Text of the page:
BOSTON, January 28, 2014 – Outgoing grants from Fidelity Charitable, an independent public charity with a donor advised fund program, to nonprofits reached record levels in 2013. In all, Fidelity Charitable made more than 518,000 grants on behalf of its donors totaling nearly $2.1 billion, a 29 percent increase over the $1.6 billion granted in 2012.
In 2013, the average grant size rose 6 percent to more than $4,000. The figure was boosted in part by a 47 percent increase in the number of grants sized $1 million or more.
Donors continued to use their charitable accounts to support a wide range of charitable organizations and to take an organized approach to their giving. Grants were recommended to more than 80,000 charities across all 50 states; human services, religion and education ranked among the top sectors by grant volume and dollars. One in five outgoing grant recommendations was scheduled—meaning the grant was recommended in advance and/or on a scheduled, recurring basis by the donor.
“It’s gratifying to see our donors actively support nonprofits throughout the year as they use their charitable accounts to both implement their giving plan and respond to appeals,” said Sarah Libbey, president of Fidelity Charitable. “We’re also happy to see more nonprofits are recognizing donor-advised fund donors in their appeals as they are exactly the type of active, committed givers nonprofits want to attract and retain.”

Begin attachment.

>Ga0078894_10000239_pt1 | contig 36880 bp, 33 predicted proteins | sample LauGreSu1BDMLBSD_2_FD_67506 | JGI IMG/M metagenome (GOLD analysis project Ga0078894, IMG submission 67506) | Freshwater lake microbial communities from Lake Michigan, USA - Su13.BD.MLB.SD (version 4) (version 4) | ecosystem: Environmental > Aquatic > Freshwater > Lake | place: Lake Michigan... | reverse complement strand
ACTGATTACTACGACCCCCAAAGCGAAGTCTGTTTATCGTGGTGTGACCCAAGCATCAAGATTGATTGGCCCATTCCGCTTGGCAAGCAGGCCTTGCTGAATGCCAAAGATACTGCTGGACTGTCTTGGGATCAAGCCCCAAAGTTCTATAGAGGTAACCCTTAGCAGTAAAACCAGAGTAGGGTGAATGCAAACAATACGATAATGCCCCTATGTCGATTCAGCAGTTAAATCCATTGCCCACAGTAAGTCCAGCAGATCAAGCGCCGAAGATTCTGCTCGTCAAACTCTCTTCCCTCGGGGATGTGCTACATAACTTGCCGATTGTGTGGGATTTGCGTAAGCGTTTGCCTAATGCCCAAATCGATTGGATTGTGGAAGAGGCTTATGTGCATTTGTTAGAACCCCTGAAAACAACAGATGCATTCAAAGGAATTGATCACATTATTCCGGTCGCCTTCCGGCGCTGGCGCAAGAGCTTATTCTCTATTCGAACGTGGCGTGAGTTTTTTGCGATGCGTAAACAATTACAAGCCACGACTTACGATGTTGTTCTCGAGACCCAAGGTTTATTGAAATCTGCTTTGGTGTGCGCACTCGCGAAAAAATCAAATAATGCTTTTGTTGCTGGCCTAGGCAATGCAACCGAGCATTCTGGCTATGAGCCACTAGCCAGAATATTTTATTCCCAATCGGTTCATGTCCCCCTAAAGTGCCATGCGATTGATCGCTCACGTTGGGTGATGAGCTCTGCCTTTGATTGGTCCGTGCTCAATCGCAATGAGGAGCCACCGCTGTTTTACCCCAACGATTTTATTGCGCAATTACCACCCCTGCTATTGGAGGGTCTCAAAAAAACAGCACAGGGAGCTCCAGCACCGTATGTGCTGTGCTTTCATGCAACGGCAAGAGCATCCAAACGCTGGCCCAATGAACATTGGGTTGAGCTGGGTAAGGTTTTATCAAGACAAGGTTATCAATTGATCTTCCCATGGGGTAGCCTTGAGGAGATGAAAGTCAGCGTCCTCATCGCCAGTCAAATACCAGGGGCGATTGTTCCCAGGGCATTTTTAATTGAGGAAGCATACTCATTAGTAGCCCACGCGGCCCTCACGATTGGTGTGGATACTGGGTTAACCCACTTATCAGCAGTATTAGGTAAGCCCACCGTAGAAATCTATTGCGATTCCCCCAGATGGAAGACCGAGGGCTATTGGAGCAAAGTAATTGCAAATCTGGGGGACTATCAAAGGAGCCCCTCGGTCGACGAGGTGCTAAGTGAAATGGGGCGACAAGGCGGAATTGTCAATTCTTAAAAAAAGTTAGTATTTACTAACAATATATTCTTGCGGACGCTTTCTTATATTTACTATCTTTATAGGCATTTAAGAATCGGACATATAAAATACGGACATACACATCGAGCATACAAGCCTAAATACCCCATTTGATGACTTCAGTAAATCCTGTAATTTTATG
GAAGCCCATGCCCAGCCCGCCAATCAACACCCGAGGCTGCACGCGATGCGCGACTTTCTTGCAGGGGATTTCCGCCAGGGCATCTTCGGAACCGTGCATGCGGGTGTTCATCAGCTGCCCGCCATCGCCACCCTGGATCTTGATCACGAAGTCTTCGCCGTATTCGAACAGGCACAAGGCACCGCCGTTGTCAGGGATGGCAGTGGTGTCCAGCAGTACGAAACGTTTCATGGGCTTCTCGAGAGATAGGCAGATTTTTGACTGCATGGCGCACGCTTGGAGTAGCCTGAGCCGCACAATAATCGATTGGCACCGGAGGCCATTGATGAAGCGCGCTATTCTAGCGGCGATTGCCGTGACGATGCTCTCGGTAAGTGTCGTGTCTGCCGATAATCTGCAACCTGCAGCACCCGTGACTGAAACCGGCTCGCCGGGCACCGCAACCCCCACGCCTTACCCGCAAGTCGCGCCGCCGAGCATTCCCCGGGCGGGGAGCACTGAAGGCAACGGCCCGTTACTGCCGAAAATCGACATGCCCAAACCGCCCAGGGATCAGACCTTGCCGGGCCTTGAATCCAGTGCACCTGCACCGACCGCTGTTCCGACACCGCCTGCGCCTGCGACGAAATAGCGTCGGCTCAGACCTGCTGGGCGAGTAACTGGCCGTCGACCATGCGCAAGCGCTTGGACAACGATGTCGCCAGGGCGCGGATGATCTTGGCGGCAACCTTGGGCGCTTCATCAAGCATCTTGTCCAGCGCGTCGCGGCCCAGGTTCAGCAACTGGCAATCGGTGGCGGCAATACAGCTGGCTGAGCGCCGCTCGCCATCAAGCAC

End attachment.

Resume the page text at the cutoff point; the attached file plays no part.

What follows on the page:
Donors contributed $3.6 billion to Fidelity Charitable in 2013, which was on par with contributions in 2012. One difference in 2013 was the percentage of contributions that came in the form of publicly traded and non-publicly traded appreciated assets, like stocks, mutual funds and other capital assets. In all, appreciated assets accounted for 62 percent of all contributions, up from 54 percent in 2012. Complex assets, such as private business interests and other non-publicly traded assets, played a bigger role in how donors funded their philanthropy, accounting for 17 percent of contributions, up from 11 percent in 2012.
The year also saw a 20 percent increase in the number of new donor-advised funds established. The median size of these new accounts was about $13,000.
“Gains in the stock market and new tax rules introduced last year prompted donors and their advisors to closely consider how to best fund philanthropy,” said Libbey. “This strategic thinking often results in more money for the causes donors support. By donating the right asset at the right time, donors can maximize the dollars available for charity. A donor-advised fund simplifies the contribution process because donors only need to make one financial contribution transaction and are then able to support multiple charities.”
Fidelity Charitable is an independent public charity that has helped donors support more than 170,000 nonprofit organizations with over $16 billion in grants. Established in 1991, Fidelity Charitable launched the first national donor-advised fund program. The mission of the organization is to further the American tradition of philanthropy by providing programs that make charitable giving simple and effective.